The Trail of 100 Giants runs for approximately 1.3 miles and loops you through the magnificent forest of Sequoia. It’s a paved trail, and is largely accessible with the exception of one point where twin trees fell across the path in 2011. The trees had literally grown together, and for reasons that are not entirely clear, these 280+ foot trees fell across the bridge. A German tourist named Gerrit Panzner caught the fall on the camera (after he wisely ran out of the way), and you can see them come down here: http://www.kcet.org/living/travel/socal_wanderer/outdoors/video-watch-a-giant-sequoia-tree-fall.html The park is working on creating an alternate route, but for the moment, if you aren’t able to scramble over the rough ground, you may want to start the loop from another point, or double back so that you can explore from both sides of the fall.
I’ve never before understood the idea of the forest breathing – of it living and communicating. It’s a fanciful thought, I suppose, but when you are talking about Sequoia trees that have lived for more than 1,500 years, and are so tall that you can’t see their tops, fanciful happens. You can feel pretty insignificant here among the Giants (though, that’s not really a bad thing). It’s not just because you will often be shorter than the curved base of the trunk. No, I think it has something to do with how much they have “seen” over those years. It is hard for me to really understand what that means in real terms, but I know it added to the sense of awe I had walking among them. And if you are starting to feel your age, The Trail of 100 Giants is rather the perfect place to find perspective.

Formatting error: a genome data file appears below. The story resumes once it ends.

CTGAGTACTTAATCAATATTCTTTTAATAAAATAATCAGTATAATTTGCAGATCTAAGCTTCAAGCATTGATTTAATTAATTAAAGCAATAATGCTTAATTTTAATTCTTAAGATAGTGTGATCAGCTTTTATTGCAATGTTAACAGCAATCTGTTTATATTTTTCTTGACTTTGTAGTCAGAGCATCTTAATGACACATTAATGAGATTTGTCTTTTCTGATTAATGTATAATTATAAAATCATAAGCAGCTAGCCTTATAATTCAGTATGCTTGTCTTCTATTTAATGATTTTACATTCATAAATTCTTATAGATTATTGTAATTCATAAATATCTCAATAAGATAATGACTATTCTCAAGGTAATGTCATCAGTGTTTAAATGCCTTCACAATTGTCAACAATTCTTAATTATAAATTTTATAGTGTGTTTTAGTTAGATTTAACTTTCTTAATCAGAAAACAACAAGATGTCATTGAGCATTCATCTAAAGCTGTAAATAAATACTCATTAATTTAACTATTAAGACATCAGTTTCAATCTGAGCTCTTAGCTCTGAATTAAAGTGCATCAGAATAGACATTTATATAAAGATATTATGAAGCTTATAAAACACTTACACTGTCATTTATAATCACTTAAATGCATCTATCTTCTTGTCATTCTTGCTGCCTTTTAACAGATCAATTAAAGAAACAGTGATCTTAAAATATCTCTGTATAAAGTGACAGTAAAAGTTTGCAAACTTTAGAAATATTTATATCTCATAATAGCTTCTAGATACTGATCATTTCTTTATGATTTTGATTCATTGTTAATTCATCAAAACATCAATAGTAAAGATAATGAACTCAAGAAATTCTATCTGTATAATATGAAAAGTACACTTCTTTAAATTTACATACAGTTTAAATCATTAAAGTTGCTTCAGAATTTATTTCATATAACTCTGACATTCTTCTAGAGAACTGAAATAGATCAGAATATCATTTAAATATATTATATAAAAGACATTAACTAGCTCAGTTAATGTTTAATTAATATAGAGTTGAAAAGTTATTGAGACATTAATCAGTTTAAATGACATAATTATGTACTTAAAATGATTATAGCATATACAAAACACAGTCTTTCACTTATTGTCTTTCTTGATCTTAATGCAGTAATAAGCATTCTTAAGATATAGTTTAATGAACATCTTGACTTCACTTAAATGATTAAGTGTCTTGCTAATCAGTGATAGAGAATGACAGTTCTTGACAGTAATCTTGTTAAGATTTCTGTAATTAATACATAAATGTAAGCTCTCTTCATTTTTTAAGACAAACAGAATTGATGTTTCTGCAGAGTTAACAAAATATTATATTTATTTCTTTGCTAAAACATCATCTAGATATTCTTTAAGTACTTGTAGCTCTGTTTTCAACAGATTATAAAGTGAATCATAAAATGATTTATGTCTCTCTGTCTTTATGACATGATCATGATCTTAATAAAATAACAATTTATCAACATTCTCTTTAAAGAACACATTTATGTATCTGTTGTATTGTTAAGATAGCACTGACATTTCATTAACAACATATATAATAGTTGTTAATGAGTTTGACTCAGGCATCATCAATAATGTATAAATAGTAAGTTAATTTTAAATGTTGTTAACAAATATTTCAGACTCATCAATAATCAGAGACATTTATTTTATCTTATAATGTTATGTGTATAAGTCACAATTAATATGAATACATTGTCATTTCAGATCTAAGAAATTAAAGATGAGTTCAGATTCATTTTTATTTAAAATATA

Speaking of perspective, this is Andy by the side of one of the giants. Andy is over 6 feet tall, and is barely taller than the base of the tree. Amazing!
To see more of these stunning trees, run through the pictures below — and then get ready for a road trip!
Details on Visiting The Trail of 100 Giants
- Admission: $5 as of July 8, 2015 (bring exact change, as there is no full time station staff)
- Where: It’s a little over 30 miles from downtown Kernville. Take the M99 through Johnsondale. You’ll head west on M50 and then on M107. You’ll see a lot of signs once you get beyond Johnsondale, so it’s much easier than it sounds.
- Accessible: Most of the path is accessible, with the exception of the point where the Sequoia trees fell. If you pick up the map at the parking station, you will see the spot clearly marked.
- Bathrooms: Yes. Bathrooms are near the main parking area.